NZOA Past to Present

Pre 2012 NZOA Coat of Arms
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War - A Catalyst For Change

 

Orthopaedic surgery wasn't practiced in New Zealand as a specialty until the First World War.  Early in 1918 arrangements were made for Christchurch to receive the first orthopaedic casualties returning from Europe. Around the same time military hospitals were set up in Rotorua, Trentham and Auckland.

Six men Wylie, White, Mills, Ulrich, Wallis and Gower ran the orthopaedic departments of the military hospitals. In June 1919 over 4,800 service patients were being treated in military hospitals, but by 1922 the number had fallen to less than 1,000.  Civilian orthopaedic surgery then developed from this initial military focus.

Pre 2012 NZOA Coat of Arms
current NZOA Logo
Image of Orthopaedic ward Italy 1945
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Post WW II

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Over the next decade and especially during the Second World War orthopaedic surgery was practiced by a small number of dedicated pioneers working primarily in the main centres.

A large proportion of the orthopaedic work completed in the smaller centres was still done by general surgeons.  During the war years New Zealanders trained in orthopaedic surgery either at the Royal National Orthopaedic Hospital in London or at Oswestry in Shropshire.  After the war these young men returned to New Zealand and swelled the ranks of the orthopaedic fraternity. 

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NZOA Formation

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The New Zealand Orthopaedic Association was formed in 1950 and has been in existence ever since growing in both structure and stature.  The first Annual Scientific Meeting was held at Christchurch Hospital in September 1950.  One of the key issues of concern discussed back then was the low number of orthopaedic surgeons in smaller centres  - and this remains an issue today.

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Orthopaedic Training

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One of the most important Association initiatives was working with the Royal Australasian College of Surgeons (RACS) to develop the orthopaedic training programme (SET).  NZOA administer the selection process and training for successful applicants. Positions are keenly sought for the training which is hospital based, undertaken over five years and has an excellent reputation

There is considerable debate about the number of trainees. When times are booming, there are not enough New Zealand trained orthopaedic surgeons to fill all vacancies and overseas trained orthopaedic surgeons immigrate to New Zealand.  On the other hand when times are tighter our young fellows tell us they struggle to get a consultancy appointment.  

This debate is likely to continue as more surgeons work for longer. Nevertheless demand for orthopaedic surgery is increasing and will continue as our population ages.

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Orthopaedic Research

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Research is an essential aspect of the profession and while scientific observation and practice is very important - so too is the “art of orthopaedic surgery”.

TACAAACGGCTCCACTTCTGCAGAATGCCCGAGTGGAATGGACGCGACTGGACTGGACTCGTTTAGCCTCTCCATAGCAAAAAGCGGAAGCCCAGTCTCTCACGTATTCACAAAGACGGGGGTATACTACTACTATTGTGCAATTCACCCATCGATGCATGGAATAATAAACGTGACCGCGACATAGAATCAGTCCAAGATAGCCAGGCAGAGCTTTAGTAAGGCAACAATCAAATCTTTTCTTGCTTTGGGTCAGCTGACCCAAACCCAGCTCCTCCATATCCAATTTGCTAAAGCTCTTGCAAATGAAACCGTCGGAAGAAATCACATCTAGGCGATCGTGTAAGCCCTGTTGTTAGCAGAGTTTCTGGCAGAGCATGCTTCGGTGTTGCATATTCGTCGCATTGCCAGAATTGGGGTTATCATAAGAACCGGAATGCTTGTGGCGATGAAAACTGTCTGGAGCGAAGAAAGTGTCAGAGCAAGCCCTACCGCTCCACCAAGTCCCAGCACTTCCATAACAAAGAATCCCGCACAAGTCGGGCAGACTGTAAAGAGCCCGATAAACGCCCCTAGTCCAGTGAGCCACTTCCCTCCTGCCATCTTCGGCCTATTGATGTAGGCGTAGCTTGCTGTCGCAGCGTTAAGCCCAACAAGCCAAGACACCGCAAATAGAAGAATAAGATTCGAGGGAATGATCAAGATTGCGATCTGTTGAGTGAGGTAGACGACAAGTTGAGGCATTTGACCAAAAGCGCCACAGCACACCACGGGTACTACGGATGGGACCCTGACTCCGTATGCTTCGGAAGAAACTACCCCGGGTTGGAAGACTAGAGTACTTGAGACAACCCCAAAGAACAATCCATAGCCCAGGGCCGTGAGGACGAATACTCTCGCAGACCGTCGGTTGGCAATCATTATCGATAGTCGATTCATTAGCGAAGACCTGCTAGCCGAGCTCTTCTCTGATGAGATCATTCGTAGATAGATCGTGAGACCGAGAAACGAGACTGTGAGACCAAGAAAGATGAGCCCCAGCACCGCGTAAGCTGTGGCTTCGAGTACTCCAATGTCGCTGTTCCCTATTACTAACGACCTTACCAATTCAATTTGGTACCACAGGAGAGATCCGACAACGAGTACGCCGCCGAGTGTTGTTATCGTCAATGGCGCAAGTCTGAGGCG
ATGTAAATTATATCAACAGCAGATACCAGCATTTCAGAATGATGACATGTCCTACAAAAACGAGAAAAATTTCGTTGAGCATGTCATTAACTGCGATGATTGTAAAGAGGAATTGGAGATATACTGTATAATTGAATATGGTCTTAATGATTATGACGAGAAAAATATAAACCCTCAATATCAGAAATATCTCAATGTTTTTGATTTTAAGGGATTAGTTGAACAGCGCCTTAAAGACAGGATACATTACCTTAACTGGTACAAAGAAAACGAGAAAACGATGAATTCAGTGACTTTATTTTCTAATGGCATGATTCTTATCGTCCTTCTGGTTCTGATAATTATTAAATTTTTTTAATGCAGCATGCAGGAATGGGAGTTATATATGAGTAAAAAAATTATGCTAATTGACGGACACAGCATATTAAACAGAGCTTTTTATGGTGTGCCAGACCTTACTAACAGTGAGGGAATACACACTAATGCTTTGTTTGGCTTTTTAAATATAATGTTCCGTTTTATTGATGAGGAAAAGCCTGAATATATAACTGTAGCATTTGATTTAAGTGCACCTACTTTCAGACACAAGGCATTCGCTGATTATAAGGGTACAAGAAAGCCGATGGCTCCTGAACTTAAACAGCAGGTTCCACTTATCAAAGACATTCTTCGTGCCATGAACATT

The establishment of the New Zealand Joint Registry (NZJR) under the auspice of Professor Alastair Rothwell has proved to be of enormous benefit to the development of the art and science of orthopaedic research and the registry has developed an excellent international reputation.

The Wishbone Orthopaedic Research Foundation of New Zealand has been formed from the merger of the Wishbone Trust and the NZOA Research Foundation.  The purpose of the Trust is to promote and raise funds for NZ based orthopaedic research projects.

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International Networks

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Maintaining international networks of orthopaedic surgeons was a founding philosophy of the Association and still is today. 

The carousel of Presidents is an important aspect for every person who takes this role.  Substantial travel is undertaken to attend the annual scientific meetings of these associations by the President or President Elect to develop and promulgate internationally consistent guidelines. This has been one of the strengths of the international orthopaedic community.  Associated with this has been the development of travelling fellow scholarships; ABC Fellowship, Hong Kong Young Ambassador, ASEAN Fellow, Korean Fellow, ANZAC Fellow and ANZAC Travelling Fellow.

These are important facets of the NZOA as they support the development of young leaders as part of succession planning for NZOA management and leadership.

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More Information about Orthopaedics in New Zealand

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Colin Hooker’s Orthopaedics in New Zealand (1996) provides a detailed history of orthopaedics in New Zealand and the development of the New Zealand Orthopaedic Association. 

Please contact the NZOA Office if you wish to purchase a copy.

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2021

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Fast forward and NZOA is edging close to 500 members supported by a small admin team based in Wellington.  

The pandemic  accelerated discussions and systems development around ensuring the Association is working sustainably and supporting diversity.

A changing world feeds innovation and NZOA will continue to advocate & engage in an agile manner to help ensure New Zealanders receive the best orthopaedic outcomes possible.